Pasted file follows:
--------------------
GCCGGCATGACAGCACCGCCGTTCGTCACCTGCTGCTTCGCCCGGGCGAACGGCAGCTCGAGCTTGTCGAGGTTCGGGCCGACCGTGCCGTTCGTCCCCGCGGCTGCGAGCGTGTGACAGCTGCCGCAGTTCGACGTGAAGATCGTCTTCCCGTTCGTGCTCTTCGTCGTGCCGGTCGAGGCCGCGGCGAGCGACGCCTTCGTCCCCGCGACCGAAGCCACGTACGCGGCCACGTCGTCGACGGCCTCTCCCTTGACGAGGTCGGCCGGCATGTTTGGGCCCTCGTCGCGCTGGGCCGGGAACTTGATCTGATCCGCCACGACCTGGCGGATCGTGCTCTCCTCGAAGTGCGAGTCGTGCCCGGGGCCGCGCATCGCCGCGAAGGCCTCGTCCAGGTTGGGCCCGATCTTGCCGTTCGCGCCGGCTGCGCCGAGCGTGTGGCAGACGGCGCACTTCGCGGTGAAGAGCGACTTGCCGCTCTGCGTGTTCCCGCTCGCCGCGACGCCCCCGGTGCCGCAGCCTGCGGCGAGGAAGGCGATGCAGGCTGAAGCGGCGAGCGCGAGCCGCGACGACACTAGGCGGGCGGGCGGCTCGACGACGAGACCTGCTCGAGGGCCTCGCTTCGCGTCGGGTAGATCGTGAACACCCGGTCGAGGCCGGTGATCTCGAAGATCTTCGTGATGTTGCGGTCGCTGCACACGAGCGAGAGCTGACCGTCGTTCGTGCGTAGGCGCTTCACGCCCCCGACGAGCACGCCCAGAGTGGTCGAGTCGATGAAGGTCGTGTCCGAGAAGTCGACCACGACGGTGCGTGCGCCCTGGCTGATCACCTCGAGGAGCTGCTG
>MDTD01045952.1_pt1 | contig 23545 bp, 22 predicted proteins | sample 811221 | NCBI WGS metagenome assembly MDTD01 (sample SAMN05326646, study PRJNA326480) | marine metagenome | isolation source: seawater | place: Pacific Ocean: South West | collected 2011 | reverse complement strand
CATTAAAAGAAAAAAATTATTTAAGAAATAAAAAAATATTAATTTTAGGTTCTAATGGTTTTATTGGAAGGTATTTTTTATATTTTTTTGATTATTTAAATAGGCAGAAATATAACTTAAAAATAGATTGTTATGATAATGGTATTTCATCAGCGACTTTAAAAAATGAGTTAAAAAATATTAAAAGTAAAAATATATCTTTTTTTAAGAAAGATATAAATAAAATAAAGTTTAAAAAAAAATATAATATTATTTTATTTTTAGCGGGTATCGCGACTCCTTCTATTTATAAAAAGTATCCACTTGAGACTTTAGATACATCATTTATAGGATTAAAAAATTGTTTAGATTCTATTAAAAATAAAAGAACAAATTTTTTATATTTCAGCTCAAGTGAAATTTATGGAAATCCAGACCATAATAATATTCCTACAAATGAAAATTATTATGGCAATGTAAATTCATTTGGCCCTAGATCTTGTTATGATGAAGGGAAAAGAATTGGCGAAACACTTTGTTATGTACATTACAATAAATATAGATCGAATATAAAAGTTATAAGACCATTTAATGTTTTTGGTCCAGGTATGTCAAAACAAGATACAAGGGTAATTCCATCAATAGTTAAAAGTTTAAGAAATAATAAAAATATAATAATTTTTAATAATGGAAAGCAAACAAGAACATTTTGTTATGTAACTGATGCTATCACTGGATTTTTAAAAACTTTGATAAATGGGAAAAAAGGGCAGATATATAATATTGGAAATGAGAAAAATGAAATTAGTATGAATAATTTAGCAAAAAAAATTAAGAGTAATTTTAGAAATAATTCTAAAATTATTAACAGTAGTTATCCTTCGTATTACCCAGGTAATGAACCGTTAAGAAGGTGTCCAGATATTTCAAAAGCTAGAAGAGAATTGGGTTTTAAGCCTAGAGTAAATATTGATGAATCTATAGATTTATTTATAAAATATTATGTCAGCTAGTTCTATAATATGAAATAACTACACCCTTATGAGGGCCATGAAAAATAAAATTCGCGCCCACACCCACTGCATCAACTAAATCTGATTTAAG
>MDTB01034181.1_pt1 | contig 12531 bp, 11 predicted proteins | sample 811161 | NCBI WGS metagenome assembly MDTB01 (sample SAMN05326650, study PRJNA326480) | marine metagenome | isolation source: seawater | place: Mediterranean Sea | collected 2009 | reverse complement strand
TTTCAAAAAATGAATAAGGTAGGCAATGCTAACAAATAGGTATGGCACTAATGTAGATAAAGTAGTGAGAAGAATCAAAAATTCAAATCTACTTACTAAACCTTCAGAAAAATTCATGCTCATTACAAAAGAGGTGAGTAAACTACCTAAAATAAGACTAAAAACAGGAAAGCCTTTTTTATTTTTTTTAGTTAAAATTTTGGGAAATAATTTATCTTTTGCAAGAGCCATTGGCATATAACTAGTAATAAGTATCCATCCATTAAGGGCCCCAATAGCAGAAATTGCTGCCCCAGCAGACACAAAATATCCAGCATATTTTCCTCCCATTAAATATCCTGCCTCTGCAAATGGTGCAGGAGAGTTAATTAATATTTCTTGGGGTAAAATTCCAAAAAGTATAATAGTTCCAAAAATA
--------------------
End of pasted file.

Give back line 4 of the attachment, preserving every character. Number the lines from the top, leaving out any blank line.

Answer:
>MDTB01034181.1_pt1 | contig 12531 bp, 11 predicted proteins | sample 811161 | NCBI WGS metagenome assembly MDTB01 (sample SAMN05326650, study PRJNA326480) | marine metagenome | isolation source: seawater | place: Mediterranean Sea | collected 2009 | reverse complement strand